The outcome in Virginia's governor's race this week seemed to illustrate anew the Democratic Party's grip on the women's vote, and the power of the abortion issue.
Even some Republicans argued that social conservative Ken Cuccinelli's defeat at the hands of Democrat Terry McAuliffe, who won women by a 9-point margin, was another sign that the GOP's anti-abortion stance would continue to doom the party at the polls.
This was the sentiment expressed in a post-election column on Virginia's popular conservative blog Bearingdrift.com, by an activist using the pseudonym Alexis Rose Bank:
"The Republican Party needs a new strategy on abortion....abortion opponents have in no unclear terms been the single most significant cause of Republican losses in recent years..."
The writer may be partly right, but the analysis was flawed in one very basic way: Republicans aren't losing because women reject their anti-abortion stance. Polls consistently show that women, like the rest of the country, are divided on the issue.
They're losing because women, and other voters, perceive that Republicans are more extreme on the issue of abortion.
"The one thing that we always feel has to be put out there is that women, as a group, are not fundamentally pro-choice," says Michael Dimock, director of the Pew Research Center for People & the Press. "There is a remarkably small gender gap on the pro-choice issue.
"There is, however, a bigger gender gap on the politics of the issue than on abortion attitudes," Dimock says.
In that sense, the Virginia results do serve up an important abortion lesson for Republicans. It can be summarized in two words: "transvaginal ultrasound."
Position Vs. Extreme Position
On the same day Cuccinelli was losing purple Virginia, Republican Gov. Chris Christie, who opposes abortion, was winning re-election in deep blue New Jersey.
Here's how Christie has characterized his position on abortion: "I am pro-life," he said on NBC's Meet the Press in 2011. "I believe in exceptions for rape, incest and the life of the mother. That's my position, take it or leave it."
That's what John Sides characterizes as a "garden variety" Republican position on abortion, one that doesn't advocate overturning Roe v. Wade or move otherwise to the extreme of the issue.
Christie's position puts him "in the majority of opinion" on abortion, says Sides, a political scientist at George Washington University, adding that Cuccinelli's position — he opposes abortion even in cases of rape and incest — "was a minority position."
That brings us to transvaginal ultrasounds. Cuccinelli, as the state's attorney general, supported a bill that would have made the invasive procedure mandatory for women considering undergoing an abortion in Virginia. That was ample fodder for McAuliffe's well-financed advertising campaign.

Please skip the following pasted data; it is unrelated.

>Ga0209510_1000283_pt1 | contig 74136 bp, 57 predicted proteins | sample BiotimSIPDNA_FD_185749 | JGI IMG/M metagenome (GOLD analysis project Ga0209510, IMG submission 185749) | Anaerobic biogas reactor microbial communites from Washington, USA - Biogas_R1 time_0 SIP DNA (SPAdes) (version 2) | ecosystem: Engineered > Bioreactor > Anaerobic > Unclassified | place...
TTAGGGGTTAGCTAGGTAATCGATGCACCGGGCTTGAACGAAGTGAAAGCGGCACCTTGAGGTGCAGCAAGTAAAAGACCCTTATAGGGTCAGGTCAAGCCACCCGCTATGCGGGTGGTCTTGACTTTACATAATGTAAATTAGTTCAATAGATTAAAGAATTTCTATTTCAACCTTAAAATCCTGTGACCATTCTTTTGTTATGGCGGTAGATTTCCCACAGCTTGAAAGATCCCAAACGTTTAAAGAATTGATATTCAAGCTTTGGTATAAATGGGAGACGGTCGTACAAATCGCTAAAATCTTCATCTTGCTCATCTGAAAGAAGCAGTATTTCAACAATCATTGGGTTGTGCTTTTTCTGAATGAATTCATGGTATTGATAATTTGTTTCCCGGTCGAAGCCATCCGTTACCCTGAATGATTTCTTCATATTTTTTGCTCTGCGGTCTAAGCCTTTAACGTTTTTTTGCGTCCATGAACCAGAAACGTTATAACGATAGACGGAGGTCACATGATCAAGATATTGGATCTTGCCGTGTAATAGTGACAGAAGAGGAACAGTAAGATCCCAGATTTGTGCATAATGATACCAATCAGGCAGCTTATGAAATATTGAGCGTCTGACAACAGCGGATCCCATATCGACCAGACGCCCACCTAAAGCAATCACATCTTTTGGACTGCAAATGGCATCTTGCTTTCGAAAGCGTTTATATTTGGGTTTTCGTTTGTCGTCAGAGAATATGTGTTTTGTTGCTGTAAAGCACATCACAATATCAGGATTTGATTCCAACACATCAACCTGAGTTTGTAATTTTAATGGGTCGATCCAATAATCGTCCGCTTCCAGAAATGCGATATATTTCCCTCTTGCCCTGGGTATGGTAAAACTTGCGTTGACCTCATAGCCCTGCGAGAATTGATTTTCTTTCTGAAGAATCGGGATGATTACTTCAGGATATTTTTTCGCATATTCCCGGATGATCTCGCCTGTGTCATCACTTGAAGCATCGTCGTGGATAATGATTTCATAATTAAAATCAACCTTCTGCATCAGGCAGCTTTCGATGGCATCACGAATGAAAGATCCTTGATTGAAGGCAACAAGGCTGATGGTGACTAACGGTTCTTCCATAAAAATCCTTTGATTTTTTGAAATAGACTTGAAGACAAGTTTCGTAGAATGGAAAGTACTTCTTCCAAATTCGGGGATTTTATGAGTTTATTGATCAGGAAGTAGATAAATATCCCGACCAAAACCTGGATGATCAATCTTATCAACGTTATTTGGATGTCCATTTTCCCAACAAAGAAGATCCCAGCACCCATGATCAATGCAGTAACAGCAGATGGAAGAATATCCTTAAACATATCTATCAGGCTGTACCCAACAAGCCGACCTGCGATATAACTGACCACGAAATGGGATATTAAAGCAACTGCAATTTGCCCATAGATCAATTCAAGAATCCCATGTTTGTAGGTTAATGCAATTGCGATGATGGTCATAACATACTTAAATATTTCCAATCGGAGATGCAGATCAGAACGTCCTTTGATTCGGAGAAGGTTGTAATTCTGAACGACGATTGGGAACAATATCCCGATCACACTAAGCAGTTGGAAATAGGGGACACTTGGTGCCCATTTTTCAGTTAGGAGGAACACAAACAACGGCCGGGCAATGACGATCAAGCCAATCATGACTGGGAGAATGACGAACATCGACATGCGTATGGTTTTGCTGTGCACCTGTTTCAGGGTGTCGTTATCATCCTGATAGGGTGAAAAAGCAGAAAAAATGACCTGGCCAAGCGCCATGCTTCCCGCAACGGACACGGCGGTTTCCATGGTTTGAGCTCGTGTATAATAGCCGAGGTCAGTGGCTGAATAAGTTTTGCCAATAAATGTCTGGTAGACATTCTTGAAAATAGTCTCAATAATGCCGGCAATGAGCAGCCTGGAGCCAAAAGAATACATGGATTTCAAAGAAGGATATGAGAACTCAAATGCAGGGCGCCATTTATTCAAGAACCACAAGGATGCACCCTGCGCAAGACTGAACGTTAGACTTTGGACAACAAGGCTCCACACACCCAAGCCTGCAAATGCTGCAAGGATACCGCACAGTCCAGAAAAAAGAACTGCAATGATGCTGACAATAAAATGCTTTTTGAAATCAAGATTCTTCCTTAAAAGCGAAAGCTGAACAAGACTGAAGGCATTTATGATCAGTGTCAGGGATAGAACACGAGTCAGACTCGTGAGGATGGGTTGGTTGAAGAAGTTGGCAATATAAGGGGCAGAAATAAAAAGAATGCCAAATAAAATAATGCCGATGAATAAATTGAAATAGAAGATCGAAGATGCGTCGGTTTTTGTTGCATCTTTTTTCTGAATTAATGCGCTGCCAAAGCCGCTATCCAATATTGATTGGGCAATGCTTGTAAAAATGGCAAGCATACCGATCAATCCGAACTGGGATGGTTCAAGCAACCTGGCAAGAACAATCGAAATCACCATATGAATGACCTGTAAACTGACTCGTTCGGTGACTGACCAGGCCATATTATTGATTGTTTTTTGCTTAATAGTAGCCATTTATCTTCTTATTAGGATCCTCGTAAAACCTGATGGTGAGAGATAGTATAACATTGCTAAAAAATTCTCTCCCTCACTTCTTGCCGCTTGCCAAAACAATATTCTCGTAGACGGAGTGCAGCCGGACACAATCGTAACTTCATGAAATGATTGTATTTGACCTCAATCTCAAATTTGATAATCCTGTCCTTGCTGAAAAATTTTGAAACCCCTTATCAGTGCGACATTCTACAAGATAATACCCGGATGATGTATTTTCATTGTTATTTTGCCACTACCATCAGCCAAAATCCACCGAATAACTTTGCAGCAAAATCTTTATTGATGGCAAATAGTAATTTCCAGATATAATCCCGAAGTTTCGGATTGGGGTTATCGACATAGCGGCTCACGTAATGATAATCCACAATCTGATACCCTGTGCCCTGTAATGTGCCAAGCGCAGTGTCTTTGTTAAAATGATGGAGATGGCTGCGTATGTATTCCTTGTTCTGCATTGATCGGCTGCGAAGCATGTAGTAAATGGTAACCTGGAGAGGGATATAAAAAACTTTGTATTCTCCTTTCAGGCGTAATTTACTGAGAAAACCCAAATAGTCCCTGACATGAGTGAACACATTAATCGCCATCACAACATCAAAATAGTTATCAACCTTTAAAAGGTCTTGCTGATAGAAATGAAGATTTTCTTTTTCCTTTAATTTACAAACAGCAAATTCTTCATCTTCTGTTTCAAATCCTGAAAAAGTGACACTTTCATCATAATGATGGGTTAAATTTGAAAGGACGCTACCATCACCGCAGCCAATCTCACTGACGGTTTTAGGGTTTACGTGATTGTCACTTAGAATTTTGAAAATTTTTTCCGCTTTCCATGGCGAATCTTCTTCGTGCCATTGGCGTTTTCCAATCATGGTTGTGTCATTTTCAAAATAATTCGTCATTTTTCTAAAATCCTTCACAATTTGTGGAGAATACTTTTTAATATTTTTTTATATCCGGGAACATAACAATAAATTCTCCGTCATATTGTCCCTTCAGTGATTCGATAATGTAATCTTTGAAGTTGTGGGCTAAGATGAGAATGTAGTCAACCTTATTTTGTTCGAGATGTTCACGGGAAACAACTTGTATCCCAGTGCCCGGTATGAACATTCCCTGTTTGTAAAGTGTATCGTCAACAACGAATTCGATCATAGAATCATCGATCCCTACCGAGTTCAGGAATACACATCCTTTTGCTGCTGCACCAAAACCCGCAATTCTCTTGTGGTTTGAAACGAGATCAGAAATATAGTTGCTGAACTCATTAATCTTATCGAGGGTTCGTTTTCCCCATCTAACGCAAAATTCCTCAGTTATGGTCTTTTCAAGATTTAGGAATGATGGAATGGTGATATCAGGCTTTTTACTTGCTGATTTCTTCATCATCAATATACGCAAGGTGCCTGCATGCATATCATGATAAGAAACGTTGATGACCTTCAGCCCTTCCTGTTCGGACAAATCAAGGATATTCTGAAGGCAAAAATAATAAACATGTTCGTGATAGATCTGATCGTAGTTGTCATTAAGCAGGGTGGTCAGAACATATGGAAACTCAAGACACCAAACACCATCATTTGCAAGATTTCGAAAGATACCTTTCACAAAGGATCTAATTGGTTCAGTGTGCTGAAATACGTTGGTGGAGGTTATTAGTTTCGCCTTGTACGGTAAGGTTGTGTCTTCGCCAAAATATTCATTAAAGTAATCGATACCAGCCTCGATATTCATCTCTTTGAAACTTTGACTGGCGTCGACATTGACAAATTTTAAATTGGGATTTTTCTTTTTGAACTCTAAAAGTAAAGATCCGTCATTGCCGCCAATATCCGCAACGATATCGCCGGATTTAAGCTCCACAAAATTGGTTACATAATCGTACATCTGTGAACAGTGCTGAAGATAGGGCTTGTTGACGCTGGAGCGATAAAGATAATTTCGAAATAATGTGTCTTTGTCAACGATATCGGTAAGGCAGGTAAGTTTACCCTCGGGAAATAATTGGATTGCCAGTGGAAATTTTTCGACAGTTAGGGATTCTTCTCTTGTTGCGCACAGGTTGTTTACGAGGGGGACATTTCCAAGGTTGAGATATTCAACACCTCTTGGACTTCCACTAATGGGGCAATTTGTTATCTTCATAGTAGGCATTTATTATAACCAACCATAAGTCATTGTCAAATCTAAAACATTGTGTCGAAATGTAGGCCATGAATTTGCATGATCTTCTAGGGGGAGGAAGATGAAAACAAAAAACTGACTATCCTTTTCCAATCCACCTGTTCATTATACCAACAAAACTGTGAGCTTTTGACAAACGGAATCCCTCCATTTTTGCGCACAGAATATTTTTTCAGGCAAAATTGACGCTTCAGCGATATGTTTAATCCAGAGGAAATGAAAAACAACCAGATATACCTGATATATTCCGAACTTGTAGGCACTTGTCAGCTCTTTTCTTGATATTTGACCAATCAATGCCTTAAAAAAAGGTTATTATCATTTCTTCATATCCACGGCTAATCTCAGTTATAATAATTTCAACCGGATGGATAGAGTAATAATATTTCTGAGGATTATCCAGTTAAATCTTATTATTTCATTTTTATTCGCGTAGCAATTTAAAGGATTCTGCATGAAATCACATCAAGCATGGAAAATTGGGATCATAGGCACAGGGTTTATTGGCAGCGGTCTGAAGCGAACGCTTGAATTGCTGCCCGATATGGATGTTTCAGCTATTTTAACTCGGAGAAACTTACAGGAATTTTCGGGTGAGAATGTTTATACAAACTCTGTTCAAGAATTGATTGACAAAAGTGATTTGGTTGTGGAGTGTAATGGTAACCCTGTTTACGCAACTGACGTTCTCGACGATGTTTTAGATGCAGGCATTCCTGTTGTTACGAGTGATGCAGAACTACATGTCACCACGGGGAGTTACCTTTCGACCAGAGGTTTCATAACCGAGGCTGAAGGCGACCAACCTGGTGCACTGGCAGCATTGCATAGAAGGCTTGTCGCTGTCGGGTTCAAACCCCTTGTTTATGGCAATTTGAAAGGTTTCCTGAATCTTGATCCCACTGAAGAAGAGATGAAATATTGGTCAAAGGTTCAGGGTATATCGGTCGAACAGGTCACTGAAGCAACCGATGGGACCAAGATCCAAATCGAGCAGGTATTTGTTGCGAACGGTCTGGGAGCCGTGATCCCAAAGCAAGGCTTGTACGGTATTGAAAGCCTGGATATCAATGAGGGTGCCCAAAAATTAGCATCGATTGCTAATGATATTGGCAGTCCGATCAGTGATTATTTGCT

"Both sides are trying to find dimensions on this issue that they can get leverage out of," Sides says. "On the left, it can be vaginal ultrasounds; on the right, it could be 'partial birth' abortion.
"When a legal right to abortion is being seen as going too far, or when an attempt to restrict rights to abortion goes too far, that's where you'll see backlash," he says.
Research suggests that being associated with an extreme position on abortion, not being against abortion, is what hurts candidates like Cuccinelli — and Republicans Richard Mourdock in Indiana and Todd Aiken in Missouri, both of whom saw their U.S. Senate hopes go up in flames in 2012 after extreme comments on pregnancy and abortion.
Numbers, Not Anecdotes
An analysis by Sides and Lynn Vavreck at UCLA found little voter movement on the abortion issue in the 2012 presidential race, even when controversy was bubbling around Mourdock, Aiken and others.
"Conservative attitudes on abortion among Republican-leaning women shored up their support for Romney," Sides and Vavreck wrote this week in an analysis for Bloomberg. "The abortion views of Democratic-leaning women shored up their support for Obama in roughly equal measure."
Both Sides and Dimock, of Pew, reiterate that while abortion is a more personal issue for many women, there is little gender gap on attitudes.
"Women are a little more likely than men to take the pro-choice position, but 7 points more likely to say Democrats represented their views," Dimock says, "and they are 10 points more likely than men to say it's an important issue to them."
Pew's polling shows that there is a perception among Americans — even moderate Republicans — that Democrats are closer to the people on the issue, with 55 percent saying the GOP is more extreme.
That comes with a caution, for both parties.
"Abortion itself is not always a black and white issue to a lot of Americans," Dimock says, noting that 57 percent of women Pew polled last election season said they supported legal abortion in "most cases." And 49 percent of Americans in an August Pew poll said that having an abortion was "morally wrong."
Republicans who oppose abortion can win, and have won. The problems arise when specific candidates promote positions that are beyond what mainstream voters — women and men — can accept.